God Will Not Leave
This is a sermon preview for the fourth sermon in the “Promise & Threat” sermon series. To watch the recording of any of the sermons in this sermon series, visit our website.
"I am with you and will watch over you wherever you go, and I will bring you back to this land. I will not leave you until I have done what I have promised you.” v. 25
Read full passage: Genesis 28:10-19.
I heard something once: "Americans are foolish enough to think 100 years is a long time, and Europeans foolish enough to think 100 miles is a long distance." We live in a large nation. I flew to Las Vegas last weekend, and that is an incredible distance! But many of our currently existing cities have not existed very long in their current form, even if Native Americans have lived in the United States for thousands of years. This can make us forget how deep roots can go in a particular place.
When in South Korea, I once asked one of my co-teachers, Mr. Lee, why he left Seoul. After all, Seoul was a booming metropolis of 26 million people in its metro area. He had worked in finance. Now, he was back in Uiseong, a town so rural it was considered too small to support a movie theater.
"I had to return to my family house." He said, simply.
"Oh really? Did your parents build it?" I asked.
"It has been our family home for 500 years." He said.
That was unfathomable to me. I could not name a single building which was 500 years old in my hometown of Cincinnati, Ohio. The Lee family had deep, deep roots in Uiseong in Gyeonsangbuk-do.
In our story, there are multiple threats to the promise.
Slippery, tricky Jacob himself seems unreliable.
He makes a deal, a vow, with God, and we might wonder (given his deception of Esau and his father) how sincere he is.
As Biblical scholar John Walton put it, "Jacob is still more scoundrel than saint" at this point.
Jacob is also leaving the land of the promise. He is traveling far away.
And yet God appears to him in this famous vision of a dream: Jacob's ladder. A portal between our world and the Heavens is opened up, with God's angelic messengers ascending and descending.
In that vision, God says:
"I am with you and will watch over you wherever you go, and I will bring you back to this land. I will not leave you until I have done what I have promised you."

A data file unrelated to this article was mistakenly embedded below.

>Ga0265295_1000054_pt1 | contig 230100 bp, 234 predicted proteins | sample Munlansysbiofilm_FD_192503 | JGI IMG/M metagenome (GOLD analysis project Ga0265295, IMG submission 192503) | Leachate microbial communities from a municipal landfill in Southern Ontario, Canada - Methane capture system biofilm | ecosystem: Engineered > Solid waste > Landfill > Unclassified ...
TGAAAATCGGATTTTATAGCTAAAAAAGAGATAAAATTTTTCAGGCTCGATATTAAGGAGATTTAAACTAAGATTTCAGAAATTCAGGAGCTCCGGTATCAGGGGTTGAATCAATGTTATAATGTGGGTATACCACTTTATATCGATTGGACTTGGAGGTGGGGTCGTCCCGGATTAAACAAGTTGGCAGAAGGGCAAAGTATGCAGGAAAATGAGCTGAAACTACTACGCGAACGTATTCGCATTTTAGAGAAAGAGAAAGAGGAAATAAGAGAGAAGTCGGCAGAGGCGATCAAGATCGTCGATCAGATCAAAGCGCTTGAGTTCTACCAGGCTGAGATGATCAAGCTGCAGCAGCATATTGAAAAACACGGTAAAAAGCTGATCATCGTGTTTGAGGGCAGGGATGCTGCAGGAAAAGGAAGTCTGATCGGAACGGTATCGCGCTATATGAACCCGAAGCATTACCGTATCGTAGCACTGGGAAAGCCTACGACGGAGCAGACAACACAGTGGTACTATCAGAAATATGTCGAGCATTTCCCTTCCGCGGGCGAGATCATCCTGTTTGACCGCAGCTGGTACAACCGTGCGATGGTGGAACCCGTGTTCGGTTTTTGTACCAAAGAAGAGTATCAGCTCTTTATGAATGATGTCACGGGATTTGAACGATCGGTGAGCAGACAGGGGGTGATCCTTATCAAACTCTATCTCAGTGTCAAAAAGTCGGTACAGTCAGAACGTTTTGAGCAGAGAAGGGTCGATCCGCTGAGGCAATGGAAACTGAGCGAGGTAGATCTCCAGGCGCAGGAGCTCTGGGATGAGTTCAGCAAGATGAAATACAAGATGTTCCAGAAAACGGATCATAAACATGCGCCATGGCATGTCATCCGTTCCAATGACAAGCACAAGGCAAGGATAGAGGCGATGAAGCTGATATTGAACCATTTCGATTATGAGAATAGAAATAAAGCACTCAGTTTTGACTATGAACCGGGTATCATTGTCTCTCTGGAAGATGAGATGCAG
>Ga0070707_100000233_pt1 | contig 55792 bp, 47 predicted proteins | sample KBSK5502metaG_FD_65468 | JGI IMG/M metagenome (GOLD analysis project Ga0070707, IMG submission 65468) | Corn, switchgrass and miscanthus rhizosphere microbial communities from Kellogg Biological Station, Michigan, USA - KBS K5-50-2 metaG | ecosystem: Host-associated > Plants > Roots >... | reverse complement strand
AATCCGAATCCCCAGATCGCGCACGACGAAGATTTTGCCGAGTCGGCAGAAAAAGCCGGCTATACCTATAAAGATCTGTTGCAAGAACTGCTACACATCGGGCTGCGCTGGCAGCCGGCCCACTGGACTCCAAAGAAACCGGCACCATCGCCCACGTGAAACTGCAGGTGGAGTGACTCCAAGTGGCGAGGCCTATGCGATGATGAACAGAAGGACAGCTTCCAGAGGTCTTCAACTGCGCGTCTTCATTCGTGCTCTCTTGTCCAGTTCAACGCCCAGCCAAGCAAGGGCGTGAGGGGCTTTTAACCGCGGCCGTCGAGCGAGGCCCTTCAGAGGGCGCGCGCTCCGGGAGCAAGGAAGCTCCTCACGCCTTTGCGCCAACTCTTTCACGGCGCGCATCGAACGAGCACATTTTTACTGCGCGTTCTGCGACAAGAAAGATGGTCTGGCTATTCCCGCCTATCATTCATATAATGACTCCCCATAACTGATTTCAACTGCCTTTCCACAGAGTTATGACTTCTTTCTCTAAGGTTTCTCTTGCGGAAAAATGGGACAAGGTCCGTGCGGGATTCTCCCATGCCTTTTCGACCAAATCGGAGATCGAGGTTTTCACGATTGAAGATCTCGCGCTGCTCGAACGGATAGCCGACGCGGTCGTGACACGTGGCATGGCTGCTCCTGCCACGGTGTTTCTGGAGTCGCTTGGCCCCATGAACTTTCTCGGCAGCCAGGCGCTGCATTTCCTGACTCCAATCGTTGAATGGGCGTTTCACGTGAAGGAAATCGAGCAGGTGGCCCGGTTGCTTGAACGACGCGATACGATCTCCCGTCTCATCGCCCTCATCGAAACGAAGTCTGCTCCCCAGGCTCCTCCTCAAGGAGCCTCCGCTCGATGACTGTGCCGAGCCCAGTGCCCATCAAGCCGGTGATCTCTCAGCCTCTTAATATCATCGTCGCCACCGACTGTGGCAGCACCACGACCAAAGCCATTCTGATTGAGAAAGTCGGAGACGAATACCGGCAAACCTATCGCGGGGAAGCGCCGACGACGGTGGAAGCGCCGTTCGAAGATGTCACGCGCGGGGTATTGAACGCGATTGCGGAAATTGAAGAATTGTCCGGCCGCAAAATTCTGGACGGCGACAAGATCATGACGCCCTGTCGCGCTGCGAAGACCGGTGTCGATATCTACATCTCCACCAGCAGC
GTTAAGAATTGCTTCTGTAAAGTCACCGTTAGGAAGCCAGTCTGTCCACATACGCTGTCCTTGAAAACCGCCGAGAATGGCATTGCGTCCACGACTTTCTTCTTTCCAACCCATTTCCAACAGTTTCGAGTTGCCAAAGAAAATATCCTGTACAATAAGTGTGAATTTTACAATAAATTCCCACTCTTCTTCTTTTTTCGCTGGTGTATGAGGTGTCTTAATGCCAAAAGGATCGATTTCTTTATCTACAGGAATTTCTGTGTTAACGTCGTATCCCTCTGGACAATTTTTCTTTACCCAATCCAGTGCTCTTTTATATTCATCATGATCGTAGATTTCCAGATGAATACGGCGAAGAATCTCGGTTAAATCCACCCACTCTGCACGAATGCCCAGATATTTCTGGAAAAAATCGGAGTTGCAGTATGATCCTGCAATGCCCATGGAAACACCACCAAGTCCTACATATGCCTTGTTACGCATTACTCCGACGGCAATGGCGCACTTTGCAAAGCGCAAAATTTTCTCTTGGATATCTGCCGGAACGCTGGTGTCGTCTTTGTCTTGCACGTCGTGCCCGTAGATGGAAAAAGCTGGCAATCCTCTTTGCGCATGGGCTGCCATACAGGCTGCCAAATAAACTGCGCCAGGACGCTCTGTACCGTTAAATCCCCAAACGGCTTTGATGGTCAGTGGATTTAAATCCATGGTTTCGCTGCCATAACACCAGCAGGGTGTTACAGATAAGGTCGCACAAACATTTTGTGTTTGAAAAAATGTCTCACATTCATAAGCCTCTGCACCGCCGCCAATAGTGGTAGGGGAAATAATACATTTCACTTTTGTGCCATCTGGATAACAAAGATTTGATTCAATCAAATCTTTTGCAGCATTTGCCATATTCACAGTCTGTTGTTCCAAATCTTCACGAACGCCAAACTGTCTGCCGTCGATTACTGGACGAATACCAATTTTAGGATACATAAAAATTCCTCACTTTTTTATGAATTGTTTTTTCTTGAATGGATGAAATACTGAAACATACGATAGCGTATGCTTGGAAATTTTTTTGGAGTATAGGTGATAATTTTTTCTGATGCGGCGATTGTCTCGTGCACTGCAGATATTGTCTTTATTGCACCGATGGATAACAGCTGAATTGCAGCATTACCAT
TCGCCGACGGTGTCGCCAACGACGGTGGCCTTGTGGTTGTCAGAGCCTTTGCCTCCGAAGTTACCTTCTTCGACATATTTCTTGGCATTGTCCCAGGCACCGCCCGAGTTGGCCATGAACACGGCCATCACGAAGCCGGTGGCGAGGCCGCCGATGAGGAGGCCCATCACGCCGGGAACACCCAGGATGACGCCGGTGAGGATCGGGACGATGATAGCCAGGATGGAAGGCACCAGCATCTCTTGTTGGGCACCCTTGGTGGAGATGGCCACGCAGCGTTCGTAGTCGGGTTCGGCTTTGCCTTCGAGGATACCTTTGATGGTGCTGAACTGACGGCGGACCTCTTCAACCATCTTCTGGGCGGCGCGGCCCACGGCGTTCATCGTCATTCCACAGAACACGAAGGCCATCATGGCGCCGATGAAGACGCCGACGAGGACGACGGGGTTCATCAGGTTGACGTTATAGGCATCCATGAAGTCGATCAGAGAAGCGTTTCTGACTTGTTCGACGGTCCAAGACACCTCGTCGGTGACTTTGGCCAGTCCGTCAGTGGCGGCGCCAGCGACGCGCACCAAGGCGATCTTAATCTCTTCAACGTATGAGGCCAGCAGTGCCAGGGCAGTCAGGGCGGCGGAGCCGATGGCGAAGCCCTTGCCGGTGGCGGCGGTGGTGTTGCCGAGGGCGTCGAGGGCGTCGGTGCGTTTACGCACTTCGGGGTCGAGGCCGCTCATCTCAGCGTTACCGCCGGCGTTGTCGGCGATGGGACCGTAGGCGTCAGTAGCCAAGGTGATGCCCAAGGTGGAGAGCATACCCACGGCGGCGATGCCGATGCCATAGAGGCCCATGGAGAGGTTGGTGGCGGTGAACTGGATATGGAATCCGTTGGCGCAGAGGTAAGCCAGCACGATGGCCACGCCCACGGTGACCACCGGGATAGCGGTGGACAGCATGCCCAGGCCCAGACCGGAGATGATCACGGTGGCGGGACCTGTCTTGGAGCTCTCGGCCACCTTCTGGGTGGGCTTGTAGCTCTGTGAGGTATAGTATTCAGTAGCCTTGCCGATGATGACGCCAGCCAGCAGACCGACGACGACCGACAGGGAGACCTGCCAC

Jacob has a lot to learn about trusting God, rather than conniving and manipulating his way to the promise.
And maybe it is the same for us.
The 20th-century American-British poet, T.S. Eliot, ended his poem "Little Gidding" with the lines:
“We shall not cease from exploration And the end of all our exploring Will be to arrive where we started And know the place for the first time."
Perhaps Jacob will not understand the depth and significance of God's promise until God draws him back to the promised land he left, and he "know[s] the place for the first time."
Or, as Kierkegaard said, "Life must be lived forward, but it can only be understood backward."
Join us this Sunday as we reflect on God's enduring promise even when we find ourselves not-yet-where-we-hope-to-be, and how coming home to the familiar promises of God can be something new even as it is something old.
1. Jacob's motives seem mixed. It's unclear how much he is "striking a deal" with his vow to God, or how much he is sincerely devoted. And yet God is gracious and keeps his promises. How has God been faithful to you, even when your motives for seeking God were "mixed" between the noble and selfish?
2. The Promised land is the big promise in this passage. But there's also a promise of future generations, which will be a blessing. God says to Jacob in verse 14: "All peoples on earth will be blessed through you and your offspring." How have you been blessed by other's blessings? How have you blessed others with the goodwill and favor God has toward you?
3. Jacob's response is to make a promise to God and to set up an altar. Do you have a location that reminds you of God's goodness? Or do you have a place in your home set aside to God for the purpose of prayer? If so, where?